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More Than Half Of Seniors Believe Pneumonia Wouldn’t Have Major Health Impact

Older Australians could achieve up to five more years of high quality life, an infectious diseases paediatrician and immunisation expert has said.

Professor Robert Booy said while Australian children are achieving a 93 per cent pneumococcal vaccine uptake, equally-as-vulnerable seniors are not.

In fact, only one per cent of Australians aged 18-74  understand age-appropriate vaccination is vital to maintaining good health, while just 20 per cent of those at most risk of infection have been vaccinated against pneumococcal pneumonia.

The figures were released to mark the just-passed Pneumonia Awareness Week (May 9-15).

Lung Foundation Australia’s ‘Breathe well, age well’ research reveals two-in-three (66 per cent) Australian adults consider themselves to be younger and fitter than their parents were at their age, and many therefore underestimate the potential for vaccination to add years to life.

A staggering 87 per cent of seniors (aged 65 – 74) cite they are younger and fitter than their parent’s generation were at their age, and 65 per cent do not consider their age to be a health-risk factor.

Furthermore, the majority of people in this age group (57 per cent) do not believe that contracting the often fatal lung infection, pneumococcal pneumonia, would have a major impact on their lives.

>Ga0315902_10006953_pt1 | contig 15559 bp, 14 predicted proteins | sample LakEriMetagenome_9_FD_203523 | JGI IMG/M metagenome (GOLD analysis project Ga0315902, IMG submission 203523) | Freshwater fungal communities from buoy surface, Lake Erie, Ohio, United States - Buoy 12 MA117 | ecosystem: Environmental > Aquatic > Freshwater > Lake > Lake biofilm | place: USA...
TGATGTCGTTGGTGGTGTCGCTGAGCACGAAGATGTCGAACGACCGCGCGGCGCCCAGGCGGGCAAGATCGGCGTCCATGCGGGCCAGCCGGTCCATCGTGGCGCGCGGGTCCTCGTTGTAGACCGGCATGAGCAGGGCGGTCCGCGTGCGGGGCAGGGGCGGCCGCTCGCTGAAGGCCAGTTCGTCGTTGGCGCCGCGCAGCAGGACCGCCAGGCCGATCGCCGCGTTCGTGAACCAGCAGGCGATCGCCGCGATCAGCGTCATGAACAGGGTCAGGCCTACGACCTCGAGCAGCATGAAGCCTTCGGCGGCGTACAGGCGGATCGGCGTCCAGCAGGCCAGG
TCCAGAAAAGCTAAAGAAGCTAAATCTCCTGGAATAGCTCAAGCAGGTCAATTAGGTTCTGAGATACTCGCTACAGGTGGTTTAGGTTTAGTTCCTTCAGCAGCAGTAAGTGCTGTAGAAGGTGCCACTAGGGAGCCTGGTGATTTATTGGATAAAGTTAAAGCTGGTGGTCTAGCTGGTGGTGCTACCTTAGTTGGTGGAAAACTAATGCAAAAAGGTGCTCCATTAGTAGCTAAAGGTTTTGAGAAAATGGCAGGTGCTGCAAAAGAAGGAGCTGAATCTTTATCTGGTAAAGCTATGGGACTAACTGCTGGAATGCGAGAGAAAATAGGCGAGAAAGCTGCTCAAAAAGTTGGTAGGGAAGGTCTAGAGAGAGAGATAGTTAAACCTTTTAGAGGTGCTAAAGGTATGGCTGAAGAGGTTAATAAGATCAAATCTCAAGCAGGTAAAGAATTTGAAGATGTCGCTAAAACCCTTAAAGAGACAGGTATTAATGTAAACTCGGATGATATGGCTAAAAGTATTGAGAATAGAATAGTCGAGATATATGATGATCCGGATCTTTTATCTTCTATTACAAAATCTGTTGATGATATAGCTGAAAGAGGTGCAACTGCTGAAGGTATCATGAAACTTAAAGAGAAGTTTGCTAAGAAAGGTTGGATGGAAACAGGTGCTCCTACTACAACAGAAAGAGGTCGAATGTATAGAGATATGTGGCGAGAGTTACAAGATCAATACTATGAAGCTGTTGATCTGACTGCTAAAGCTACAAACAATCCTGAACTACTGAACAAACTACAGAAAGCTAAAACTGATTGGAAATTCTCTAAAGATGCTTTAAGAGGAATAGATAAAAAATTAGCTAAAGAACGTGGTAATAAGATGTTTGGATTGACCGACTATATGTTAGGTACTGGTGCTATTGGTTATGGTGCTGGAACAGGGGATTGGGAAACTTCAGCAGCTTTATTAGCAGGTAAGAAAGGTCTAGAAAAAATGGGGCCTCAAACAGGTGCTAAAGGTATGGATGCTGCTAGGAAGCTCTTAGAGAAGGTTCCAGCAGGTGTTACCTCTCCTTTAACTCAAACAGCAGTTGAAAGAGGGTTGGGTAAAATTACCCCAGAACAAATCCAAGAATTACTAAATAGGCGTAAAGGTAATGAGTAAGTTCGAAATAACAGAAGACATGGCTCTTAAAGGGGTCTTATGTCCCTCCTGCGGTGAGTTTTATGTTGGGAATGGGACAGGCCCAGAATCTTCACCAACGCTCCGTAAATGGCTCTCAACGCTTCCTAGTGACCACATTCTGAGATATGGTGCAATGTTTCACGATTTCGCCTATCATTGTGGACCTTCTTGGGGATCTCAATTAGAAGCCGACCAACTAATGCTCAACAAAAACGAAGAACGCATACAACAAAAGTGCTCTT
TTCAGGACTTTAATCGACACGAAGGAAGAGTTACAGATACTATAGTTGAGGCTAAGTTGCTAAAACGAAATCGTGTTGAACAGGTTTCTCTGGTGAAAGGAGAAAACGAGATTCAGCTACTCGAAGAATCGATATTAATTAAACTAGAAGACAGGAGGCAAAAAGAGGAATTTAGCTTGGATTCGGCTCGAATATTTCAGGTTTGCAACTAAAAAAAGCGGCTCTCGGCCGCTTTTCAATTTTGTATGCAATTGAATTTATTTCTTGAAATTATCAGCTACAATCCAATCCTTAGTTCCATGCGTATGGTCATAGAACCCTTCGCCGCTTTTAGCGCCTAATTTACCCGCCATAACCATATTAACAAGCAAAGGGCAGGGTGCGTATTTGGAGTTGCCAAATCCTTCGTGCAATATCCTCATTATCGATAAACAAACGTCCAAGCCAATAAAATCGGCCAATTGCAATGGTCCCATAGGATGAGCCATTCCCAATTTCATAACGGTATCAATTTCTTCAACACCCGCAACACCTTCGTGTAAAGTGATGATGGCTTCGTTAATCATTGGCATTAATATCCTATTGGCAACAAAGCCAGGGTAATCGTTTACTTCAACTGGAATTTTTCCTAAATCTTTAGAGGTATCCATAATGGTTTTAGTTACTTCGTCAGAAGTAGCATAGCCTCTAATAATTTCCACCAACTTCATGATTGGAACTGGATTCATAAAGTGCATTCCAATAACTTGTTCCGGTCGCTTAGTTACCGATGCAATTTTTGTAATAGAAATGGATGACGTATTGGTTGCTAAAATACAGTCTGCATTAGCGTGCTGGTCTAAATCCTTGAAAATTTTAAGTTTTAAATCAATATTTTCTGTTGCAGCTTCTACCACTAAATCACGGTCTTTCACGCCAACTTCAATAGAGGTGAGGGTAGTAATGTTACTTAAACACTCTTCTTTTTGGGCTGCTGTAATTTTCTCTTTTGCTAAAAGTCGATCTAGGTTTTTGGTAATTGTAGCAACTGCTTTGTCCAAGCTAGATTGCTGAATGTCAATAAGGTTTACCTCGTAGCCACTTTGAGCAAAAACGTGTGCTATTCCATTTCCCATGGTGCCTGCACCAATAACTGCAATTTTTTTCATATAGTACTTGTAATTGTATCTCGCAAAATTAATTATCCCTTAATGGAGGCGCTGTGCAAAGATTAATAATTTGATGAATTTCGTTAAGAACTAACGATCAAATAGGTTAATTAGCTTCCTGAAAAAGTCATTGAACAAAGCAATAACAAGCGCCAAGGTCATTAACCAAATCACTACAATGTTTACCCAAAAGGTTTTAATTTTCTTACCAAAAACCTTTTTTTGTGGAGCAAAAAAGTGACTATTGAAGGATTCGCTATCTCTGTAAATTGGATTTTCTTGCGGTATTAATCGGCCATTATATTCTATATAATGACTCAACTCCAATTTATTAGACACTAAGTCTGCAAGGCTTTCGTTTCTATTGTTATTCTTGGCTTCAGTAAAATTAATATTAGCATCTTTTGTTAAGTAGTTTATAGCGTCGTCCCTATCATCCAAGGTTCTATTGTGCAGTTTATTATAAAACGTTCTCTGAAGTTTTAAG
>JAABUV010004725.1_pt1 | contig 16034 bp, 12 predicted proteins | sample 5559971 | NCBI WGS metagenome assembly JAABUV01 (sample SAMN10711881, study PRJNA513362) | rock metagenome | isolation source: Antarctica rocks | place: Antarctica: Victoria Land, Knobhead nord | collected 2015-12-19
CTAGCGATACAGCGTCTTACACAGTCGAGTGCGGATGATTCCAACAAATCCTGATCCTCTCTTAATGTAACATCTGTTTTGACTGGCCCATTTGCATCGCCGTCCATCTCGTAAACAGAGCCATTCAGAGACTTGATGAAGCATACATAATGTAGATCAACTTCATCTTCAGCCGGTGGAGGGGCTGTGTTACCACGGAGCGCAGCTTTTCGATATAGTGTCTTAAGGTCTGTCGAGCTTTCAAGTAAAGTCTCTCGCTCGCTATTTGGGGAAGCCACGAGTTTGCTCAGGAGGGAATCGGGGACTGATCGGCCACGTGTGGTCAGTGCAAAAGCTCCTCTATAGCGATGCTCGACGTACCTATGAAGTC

Respiratory physician and Lung Foundation Australia National Council member, associate professor Lucy Morgan said while the so-called “super seniors” positive attitude towards their health is admirable, 52 per cent of this age group surveyed are at increased risk of contracting pneumococcal pneumonia through an existing medical condition or lifestyle factors (current or past smoking)

“We are seeing the rise of a generation of healthy, fit and fabulous Australians in their mid-60s who love to travel and to care for their grandchildren. They take good care of themselves, and are dedicated to ‘adding years to life’, by exercising and eating well, but don’t realise that developing pneumococcal pneumonia could change all of that,” Professor Morgan said.

“The stark reality is, all adults aged 65 and over are at increased risk of contracting pneumococcal pneumonia due to their age alone, and pneumococcal vaccination can ‘add life to years.'”

For more information on this topic, check out the video on Lungs4Life.